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1 July 2014 Edition

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Challenging racism – Showing leadership

SINN FÉIN has been to the fore in opposing recent racist attacks and intimidation in Belfast and across the North.

As the numbers of racially-motivated attacks have risen, Sinn Féin has consistently demonstrated leadership and stood in solidarity with ethnic minority communities.

Joint First Minister Martin McGuinness in particular has led from the front in challenging racist attitudes and intolerance.

His proactive stance stands in stark contract to the actions of DUP leader and Joint First Minister Peter Robinson, who sparked international controversy when he gave his support to evangelical preacher Pastor James McConnell, who branded Islam as “Satanic”.

While Peter Robinson was claiming that he would trust a Muslim to “go to the shops” for him before being forced to issue a public apology, Martin McGuinness was standing shoulder to shoulder with representatives of the Islamic community.

Junior Minister Jennifer McCann, as well as meeting with victims of racist attacks and intimidation in north Belfast, faced down intransigence from the DUP and took action to support ethnic minority communities by progressing the Racial Equality Strategy.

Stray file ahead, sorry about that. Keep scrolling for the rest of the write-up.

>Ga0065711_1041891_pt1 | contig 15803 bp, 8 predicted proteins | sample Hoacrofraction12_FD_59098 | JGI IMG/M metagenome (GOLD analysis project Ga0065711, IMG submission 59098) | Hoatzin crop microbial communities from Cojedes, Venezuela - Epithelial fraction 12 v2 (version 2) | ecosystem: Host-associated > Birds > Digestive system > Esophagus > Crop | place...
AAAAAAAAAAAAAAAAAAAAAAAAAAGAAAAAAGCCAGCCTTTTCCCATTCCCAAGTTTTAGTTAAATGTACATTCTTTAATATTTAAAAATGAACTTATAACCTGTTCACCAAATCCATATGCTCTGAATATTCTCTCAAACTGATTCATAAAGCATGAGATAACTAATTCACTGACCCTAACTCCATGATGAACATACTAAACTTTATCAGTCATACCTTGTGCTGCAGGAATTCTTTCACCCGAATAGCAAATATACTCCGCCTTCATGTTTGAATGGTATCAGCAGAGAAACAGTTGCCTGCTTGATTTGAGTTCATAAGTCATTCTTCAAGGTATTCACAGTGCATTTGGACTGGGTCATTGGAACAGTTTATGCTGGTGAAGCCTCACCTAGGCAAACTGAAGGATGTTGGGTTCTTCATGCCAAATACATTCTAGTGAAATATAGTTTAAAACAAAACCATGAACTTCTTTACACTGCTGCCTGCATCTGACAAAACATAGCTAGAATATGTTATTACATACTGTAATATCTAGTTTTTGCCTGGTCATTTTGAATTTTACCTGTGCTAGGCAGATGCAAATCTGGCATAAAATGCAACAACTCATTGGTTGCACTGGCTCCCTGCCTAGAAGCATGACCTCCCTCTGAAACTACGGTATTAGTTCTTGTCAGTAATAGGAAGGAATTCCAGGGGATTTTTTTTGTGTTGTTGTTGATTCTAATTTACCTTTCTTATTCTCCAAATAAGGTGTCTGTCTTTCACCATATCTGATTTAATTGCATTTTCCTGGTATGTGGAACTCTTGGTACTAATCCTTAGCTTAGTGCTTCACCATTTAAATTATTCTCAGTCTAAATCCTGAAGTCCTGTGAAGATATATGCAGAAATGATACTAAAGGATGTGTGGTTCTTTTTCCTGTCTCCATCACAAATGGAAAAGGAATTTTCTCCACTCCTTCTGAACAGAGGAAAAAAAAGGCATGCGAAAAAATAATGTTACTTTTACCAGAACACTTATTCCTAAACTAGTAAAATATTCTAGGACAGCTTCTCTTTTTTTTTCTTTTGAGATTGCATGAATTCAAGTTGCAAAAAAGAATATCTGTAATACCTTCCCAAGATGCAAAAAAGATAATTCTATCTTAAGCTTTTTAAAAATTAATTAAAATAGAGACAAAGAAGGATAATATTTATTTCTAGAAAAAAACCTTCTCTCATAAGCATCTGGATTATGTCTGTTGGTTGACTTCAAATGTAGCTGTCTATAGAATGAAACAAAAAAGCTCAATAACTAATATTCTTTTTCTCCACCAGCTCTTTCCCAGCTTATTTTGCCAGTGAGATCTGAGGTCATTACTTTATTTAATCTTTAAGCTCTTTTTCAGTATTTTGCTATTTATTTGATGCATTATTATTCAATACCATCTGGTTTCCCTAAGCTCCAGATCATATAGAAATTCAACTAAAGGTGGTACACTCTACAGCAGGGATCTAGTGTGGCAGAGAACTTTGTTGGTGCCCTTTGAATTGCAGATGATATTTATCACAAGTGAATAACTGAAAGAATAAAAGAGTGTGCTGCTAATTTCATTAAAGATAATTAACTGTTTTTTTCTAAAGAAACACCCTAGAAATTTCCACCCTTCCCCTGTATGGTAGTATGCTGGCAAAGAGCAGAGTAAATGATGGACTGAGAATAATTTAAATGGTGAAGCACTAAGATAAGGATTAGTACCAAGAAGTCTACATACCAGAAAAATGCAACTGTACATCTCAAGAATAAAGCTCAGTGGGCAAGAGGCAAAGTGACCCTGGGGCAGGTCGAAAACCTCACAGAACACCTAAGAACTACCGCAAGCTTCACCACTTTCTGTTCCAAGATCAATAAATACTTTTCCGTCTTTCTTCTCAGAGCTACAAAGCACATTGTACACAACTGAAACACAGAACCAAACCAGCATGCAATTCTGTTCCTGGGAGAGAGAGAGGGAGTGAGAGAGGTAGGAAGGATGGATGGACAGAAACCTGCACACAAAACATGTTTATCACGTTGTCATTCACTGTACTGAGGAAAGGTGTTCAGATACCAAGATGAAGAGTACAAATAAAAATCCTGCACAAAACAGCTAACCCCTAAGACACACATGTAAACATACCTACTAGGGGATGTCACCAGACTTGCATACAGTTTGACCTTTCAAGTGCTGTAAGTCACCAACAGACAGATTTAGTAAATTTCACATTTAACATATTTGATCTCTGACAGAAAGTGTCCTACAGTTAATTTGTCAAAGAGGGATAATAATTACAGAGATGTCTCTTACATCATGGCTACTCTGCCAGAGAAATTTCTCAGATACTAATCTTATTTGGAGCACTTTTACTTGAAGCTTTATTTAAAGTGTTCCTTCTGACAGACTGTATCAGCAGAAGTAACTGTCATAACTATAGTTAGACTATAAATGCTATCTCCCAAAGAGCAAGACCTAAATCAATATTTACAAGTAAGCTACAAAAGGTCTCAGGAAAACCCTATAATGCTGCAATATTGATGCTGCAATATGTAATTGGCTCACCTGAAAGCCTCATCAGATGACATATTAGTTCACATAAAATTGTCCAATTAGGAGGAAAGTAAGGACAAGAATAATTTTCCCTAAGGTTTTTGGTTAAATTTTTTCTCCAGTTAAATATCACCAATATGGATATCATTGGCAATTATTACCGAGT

Despite foot-dragging by the DUP, Jennifer McCann announced that the strategy, which has equality at its core, would go out to public consultation.


Sinn Féin’s Councillor Charlene O'Hara and Paul Maskey MP at the unveiling of the new anti-racism mural in west Belfast


Fermanagh & South Tyrone MLA Bronwyn McGahan tabled a motion in the Assembly condemning the recent spate of racist attacks and which received support from all parties.

“It’s important that we send out a strong message that these attacks will not be tolerated in any form or fashion. People who come to make a home in Ireland should be treated with respect and given the same equality as every other citizen,” she said.

Belfast Sinn Féin Councillor Máirtín Ó Muilleoir, in one of his last acts as Mayor of the city, launched the ‘Compassionate City’ charter which promotes equality, dignity and respect for all communities and hosted representatives of ethnic minority communities at the event.

In west Belfast, Sinn Féin unveiled an anti-racism mural at the site of the former Andersonstown barracks. (see page2)

Speaking at the launch, which was also attended by West Belfast MP Paul Maskey, Councillor Charlene O’Hara said racism must be challenged in all its forms.

“There can be no ifs, buts or howevers when it comes to racism. It is wrong and must be clearly and unequivocally condemned.”


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